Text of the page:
Dr. Holstein on BiTEs in Multiple Myeloma

Sarah Holstein, MD, PhD
Published: Tuesday, Mar 19, 2019



Sarah Holstein, MD, PhD, associate professor of medicine, University of Nebraska Medical Center, discusses the emergence of bispecific T-cell engagers (BiTEs) in multiple myeloma.

There is much excitement surrounding AMG 420, which is the first BiTE candidate in multiple myeloma, says Holstein. In a phase I study evaluating AMG 420, 7 of 10 patients with heavily pretreated multiple myeloma who were administered a 400-µg/day dose responded to the therapy; 4 patients achieved a complete response (CR). Moreover, the 4 patients with CRs and 1 patient who achieved a partial response had no minimal residual disease. The BiTE candidate binds to the antigen BCMA that is expressed on multiple myeloma cells, which makes it a viable candidate worth pursuing in the space.

The idea behind these engagers is to take the antigen recognition part of an antibody that identifies BCMA on the surface of myeloma cells and an antibody recognizing CD3 on a T cell. Through this recognition, the 2 antibodies hook together, which allows the T cell to be brought to the myeloma cell. As a result, cytotoxic T cells are brought directly to the target cancer cell, explains Holstein.
SELECTED
LANGUAGE


Sarah Holstein, MD, PhD, associate professor of medicine, University of Nebraska Medical Center, discusses the emergence of bispecific T-cell engagers (BiTEs) in multiple myeloma.

There is much excitement surrounding AMG 420, which is the first BiTE candidate in multiple myeloma, says Holstein. In a phase I study evaluating AMG 420, 7 of 10 patients with heavily pretreated multiple myeloma who were administered a 400-µg/day dose responded to the therapy; 4 patients achieved a complete response (CR). Moreover, the 4 patients with CRs and 1 patient who achieved a partial response had no minimal residual disease. The BiTE candidate binds to the antigen BCMA that is expressed on multiple myeloma cells, which makes it a viable candidate worth pursuing in the space.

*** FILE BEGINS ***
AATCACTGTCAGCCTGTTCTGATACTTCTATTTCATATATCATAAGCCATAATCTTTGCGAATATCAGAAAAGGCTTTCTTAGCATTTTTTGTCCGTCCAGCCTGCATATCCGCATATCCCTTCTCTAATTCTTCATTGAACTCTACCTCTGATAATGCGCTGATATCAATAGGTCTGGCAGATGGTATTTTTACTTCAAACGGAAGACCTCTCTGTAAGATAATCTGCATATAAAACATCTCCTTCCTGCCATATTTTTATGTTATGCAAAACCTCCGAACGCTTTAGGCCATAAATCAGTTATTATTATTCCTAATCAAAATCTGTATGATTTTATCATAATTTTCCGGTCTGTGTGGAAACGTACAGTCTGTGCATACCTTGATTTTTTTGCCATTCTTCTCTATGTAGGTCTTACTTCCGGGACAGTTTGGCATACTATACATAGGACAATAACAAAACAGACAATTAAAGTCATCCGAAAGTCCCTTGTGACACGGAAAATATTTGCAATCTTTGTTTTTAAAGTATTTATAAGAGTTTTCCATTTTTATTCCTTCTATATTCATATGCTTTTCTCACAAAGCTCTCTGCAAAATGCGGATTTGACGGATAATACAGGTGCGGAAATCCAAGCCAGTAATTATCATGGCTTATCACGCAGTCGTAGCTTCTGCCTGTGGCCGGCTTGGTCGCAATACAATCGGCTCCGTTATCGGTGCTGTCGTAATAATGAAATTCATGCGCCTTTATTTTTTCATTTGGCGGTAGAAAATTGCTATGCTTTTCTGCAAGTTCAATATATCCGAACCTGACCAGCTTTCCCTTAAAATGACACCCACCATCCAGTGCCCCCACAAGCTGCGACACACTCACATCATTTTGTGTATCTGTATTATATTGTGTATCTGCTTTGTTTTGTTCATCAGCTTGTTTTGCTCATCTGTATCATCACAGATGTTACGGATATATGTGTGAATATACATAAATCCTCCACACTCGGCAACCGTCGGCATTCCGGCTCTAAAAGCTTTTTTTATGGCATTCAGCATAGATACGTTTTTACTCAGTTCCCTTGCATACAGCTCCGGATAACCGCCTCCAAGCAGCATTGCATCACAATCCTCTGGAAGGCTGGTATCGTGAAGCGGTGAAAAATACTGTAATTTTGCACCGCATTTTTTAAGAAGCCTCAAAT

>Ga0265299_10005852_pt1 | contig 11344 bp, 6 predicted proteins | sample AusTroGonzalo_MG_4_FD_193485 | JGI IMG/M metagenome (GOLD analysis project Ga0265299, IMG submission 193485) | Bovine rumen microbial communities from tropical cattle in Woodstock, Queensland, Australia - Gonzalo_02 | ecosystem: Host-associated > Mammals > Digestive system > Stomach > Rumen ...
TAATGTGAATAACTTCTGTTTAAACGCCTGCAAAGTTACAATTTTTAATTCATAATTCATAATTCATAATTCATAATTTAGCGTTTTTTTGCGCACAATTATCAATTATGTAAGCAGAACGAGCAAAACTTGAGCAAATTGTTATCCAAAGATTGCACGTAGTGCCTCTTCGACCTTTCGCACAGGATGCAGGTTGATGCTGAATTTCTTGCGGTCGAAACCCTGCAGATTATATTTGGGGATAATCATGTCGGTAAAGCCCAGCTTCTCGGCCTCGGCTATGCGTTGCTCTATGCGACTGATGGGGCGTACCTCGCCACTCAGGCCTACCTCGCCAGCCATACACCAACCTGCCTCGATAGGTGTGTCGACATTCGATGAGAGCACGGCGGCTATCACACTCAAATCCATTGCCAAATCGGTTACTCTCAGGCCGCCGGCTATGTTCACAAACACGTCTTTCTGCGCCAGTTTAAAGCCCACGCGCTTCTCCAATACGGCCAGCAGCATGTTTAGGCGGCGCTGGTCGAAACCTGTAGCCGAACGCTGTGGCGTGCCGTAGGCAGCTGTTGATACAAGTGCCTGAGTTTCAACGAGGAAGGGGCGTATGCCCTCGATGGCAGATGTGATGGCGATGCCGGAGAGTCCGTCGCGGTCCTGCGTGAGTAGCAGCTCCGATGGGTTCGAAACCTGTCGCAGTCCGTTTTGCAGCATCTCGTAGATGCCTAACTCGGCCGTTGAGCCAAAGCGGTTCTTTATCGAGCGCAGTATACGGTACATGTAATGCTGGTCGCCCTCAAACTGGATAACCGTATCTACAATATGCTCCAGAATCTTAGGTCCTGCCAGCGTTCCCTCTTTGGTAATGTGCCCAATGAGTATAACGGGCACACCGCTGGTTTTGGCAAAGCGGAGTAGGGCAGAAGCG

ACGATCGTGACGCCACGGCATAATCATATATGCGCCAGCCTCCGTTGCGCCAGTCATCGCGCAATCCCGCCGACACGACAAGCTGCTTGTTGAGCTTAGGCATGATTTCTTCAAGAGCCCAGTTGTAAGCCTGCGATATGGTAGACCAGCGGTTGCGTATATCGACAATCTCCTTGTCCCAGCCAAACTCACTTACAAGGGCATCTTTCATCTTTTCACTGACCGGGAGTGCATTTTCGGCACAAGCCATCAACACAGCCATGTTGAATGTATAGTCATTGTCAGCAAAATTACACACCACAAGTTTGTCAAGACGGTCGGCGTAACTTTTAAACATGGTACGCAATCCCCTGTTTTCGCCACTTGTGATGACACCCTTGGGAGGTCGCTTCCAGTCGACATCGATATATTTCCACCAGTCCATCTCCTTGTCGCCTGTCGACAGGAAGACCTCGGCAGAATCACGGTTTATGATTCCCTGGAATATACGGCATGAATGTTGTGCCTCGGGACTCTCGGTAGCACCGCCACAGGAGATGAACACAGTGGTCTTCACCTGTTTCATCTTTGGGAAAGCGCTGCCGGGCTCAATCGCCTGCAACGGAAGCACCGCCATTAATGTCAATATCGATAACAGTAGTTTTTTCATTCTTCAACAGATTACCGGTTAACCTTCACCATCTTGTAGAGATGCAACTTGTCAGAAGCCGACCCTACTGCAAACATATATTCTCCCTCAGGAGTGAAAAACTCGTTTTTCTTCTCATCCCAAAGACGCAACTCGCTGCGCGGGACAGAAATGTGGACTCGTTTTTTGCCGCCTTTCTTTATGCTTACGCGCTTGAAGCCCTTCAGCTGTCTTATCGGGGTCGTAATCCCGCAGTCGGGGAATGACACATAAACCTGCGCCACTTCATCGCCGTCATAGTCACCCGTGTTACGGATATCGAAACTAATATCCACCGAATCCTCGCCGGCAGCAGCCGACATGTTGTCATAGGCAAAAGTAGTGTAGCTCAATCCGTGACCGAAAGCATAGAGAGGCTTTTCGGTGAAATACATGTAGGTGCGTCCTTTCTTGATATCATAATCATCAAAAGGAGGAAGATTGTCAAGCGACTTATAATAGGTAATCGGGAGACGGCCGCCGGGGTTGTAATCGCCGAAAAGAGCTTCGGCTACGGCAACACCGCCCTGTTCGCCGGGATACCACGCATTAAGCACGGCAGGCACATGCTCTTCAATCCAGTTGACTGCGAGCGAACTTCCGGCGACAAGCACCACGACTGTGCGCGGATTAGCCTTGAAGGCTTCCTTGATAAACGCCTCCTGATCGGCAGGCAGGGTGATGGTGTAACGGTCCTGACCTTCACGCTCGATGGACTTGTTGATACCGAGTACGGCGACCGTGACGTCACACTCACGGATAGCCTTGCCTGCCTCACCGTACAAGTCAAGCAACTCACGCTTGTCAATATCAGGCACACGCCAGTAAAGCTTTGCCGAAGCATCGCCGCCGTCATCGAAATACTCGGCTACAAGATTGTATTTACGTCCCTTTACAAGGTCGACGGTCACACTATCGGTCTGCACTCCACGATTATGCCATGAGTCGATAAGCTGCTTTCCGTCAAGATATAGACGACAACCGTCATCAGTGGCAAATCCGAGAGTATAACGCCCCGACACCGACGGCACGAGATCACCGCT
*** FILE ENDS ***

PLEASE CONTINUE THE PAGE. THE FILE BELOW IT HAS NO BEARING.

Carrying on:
The idea behind these engagers is to take the antigen recognition part of an antibody that identifies BCMA on the surface of myeloma cells and an antibody recognizing CD3 on a T cell. Through this recognition, the 2 antibodies hook together, which allows the T cell to be brought to the myeloma cell. As a result, cytotoxic T cells are brought directly to the target cancer cell, explains Holstein.

View Conference Coverage
Online CME Activities
TitleExpiration DateCME Credits
Community Practice Connections™: 14th Annual International Symposium on Melanoma and Other Cutaneous Malignancies®Apr 30, 20192.0
Oncology Consultations®: The Advancing Role of CAR T-Cell Therapies in Hematologic MalignanciesApr 30, 20191.5
Publication Bottom Border
Border Publication
x